In both TCM and Japanese style acupuncture, disease is seen as an imbalance in the organ system or Qi meridians, and the goal of any remedy or treatment is to assist the body in re-establishing its innate harmony. Disease can be caused by internal factors like emotions, external factors like the environment and weather, and other factors such as injuries, trauma, diet, and germs. However there are some key differences between the two:
1- The Size of the Needles – Chinese acupuncture and Japanese acupuncture differs in the size of the needles used on patients. Japanese needles tend to be a smaller and typically sharper than Chinese needles. Many say that this is the reason for a gentler, more superficial needling with less pain on the patient. Chinese needles are bit of a wider gauge, and they promote more of an aggressive needling.
2 – Depth of Insertion – The gauges of the needles go hand in hand with the depth of insertion required. Japanese needling is extremely gentle and superficial – meaning they only focus on the surface and just slightly under the surface of the skin, whereas Chinese needling fosters more depth of insertion. Some patients feel this to be too painful, while others feel that this treatment benefits them more, as they can sense the movement of qi through the body more effectively.
3 – Herbs in conjunction with treatment – A large difference between the two practices is in the use of herbs in conjunction with acupuncture treatment. Acupuncture is part of Traditional Chinese Medicine (TCM), and herbs are an essential aspect of TCM as a whole. Japanese practitioners tend not to use herbs in conjunction with treatment, but they do refer their patients to other practitioners that are knowledgeable about the subject. The use of herbs is much more integrated in Chinese treatment, as opposed to Japanese treatment.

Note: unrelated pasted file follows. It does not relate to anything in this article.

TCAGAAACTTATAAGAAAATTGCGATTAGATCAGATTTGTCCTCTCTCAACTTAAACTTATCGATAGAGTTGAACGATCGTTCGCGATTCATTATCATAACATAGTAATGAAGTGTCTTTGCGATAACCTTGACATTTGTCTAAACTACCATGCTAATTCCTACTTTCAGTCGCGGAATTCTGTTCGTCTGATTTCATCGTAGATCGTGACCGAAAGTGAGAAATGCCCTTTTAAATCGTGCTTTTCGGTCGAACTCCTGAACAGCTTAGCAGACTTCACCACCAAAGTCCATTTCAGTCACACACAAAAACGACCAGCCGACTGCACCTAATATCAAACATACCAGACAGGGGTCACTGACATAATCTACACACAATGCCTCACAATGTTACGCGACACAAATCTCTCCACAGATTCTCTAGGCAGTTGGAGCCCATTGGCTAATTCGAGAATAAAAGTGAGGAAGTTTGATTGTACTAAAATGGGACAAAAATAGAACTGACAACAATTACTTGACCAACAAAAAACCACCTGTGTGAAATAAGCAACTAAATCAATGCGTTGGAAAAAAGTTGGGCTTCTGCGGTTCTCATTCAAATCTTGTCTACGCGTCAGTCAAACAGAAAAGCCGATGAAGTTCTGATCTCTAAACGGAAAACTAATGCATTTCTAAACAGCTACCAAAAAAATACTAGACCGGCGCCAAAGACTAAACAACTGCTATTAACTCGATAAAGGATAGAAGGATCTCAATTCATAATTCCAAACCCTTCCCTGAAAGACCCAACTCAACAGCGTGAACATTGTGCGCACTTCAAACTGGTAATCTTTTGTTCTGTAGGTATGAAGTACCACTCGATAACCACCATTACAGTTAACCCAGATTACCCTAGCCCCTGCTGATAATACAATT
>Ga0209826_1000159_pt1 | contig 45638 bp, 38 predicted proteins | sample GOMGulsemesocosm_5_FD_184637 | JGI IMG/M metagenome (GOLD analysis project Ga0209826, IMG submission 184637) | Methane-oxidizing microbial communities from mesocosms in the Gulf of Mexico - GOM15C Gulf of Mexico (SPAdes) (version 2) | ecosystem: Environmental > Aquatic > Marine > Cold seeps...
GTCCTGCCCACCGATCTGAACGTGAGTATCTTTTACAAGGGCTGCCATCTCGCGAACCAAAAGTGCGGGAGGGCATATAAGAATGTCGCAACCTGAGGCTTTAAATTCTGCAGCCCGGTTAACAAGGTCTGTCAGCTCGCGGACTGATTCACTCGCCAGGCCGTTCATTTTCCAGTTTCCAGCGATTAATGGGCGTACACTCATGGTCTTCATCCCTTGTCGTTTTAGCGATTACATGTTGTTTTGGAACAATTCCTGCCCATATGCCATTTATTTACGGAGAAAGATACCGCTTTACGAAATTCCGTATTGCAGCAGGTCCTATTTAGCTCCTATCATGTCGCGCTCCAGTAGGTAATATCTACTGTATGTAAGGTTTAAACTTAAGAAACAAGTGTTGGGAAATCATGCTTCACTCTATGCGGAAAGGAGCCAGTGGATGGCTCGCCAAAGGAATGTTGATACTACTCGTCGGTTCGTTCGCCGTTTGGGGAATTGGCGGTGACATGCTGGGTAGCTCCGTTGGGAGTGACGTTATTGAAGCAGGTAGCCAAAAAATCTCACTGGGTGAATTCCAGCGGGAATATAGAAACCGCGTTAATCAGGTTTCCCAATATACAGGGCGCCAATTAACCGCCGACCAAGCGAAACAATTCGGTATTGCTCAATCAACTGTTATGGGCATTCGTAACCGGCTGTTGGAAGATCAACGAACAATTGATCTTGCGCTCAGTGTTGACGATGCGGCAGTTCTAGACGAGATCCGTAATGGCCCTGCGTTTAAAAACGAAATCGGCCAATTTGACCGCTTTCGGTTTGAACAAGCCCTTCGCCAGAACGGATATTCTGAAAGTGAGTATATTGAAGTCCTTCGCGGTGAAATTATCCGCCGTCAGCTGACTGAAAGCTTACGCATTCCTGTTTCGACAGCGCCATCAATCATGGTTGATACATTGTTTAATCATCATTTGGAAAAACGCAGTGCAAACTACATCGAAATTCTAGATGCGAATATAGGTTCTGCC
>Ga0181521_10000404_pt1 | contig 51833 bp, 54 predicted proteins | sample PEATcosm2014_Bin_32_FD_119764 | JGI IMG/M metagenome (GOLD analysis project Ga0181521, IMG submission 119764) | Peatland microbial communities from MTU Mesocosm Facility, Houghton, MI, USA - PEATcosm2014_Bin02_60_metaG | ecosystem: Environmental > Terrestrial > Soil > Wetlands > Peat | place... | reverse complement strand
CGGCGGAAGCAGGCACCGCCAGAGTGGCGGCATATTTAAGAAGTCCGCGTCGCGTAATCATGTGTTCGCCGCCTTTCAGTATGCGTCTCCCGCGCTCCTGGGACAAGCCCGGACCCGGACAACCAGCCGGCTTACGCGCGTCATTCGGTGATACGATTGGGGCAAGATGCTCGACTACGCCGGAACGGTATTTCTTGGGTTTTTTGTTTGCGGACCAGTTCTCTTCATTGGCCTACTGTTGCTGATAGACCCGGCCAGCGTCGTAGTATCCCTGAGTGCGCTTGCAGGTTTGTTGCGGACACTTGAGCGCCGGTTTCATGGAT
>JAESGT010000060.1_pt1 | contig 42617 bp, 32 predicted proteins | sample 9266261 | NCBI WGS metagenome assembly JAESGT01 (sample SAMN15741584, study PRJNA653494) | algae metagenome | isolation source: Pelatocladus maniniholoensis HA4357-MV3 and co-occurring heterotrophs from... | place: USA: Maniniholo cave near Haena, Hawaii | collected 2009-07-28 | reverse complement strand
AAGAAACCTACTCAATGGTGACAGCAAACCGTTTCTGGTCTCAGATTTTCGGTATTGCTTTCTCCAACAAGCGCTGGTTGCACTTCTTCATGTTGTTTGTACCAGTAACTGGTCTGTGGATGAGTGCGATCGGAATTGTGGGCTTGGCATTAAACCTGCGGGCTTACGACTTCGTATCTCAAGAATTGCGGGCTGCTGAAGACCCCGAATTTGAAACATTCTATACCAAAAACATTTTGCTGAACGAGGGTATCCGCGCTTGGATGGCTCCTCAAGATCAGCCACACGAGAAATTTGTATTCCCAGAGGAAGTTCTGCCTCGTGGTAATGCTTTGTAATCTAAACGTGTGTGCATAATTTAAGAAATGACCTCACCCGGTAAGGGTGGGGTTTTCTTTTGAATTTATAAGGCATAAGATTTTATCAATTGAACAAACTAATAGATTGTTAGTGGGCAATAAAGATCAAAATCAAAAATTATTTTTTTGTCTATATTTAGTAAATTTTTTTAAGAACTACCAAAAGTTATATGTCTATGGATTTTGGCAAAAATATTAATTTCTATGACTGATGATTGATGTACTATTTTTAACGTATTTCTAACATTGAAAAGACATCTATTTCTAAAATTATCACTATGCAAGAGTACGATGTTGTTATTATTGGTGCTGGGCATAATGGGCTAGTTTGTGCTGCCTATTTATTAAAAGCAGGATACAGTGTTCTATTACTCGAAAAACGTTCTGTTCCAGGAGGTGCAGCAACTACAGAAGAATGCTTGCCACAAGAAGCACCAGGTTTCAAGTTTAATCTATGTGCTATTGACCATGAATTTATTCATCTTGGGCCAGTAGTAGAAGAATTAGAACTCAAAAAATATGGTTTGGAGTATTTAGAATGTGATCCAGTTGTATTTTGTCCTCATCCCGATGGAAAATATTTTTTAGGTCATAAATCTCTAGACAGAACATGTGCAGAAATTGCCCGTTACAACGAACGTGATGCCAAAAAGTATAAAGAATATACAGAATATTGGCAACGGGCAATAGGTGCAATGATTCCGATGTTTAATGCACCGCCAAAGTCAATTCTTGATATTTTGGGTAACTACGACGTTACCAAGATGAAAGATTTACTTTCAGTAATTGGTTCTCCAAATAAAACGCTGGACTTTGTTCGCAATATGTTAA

4 – Touch as a means of pre-treatment – Japanese acupuncture places a
lot of emphasis on the use of palpation (touch) before needle treatment. These practitioners rely on abdominal palpation to judge the insertion point of the needle. This practice roots from the many blind acupuncturists of Ancient Japan, and it goes hand in hand with the gentle needling.
5 – Chinese acupuncture insertion methods – The Chinese and Japanese practices differ greatly in their needling technique. Now a standard in the acupuncture field, guiding tubes for needles were not part of the Ancient Chinese traditions, and in fact were developed in Japan in the 1970’s when disposable needles became available. Further, Chinese acupuncture tends to manipulate the needle when inserted into the body much more than Japanese acupuncture.
6 – Stronger Qi sensation – Chinese acupuncture gives patients a much more distinct feeling of qi moving through specific points in their body, as practitioners of this discipline tend to, as stated above, rotate and shift the needle much more than Japanese practitioners. Further, the increased depth of the needle gives more distinct sensations.
7 – Moxa – In keeping with the theme of “gentle” and “relaxing”, Japanese acupuncturists almost always incorporate the technique of moxibustion. This involves burning cones of Moxa (derived from mugwort plant) over the patient’s skin before needling. This warming sensation adds to the soothing nature of Japanese acupuncture.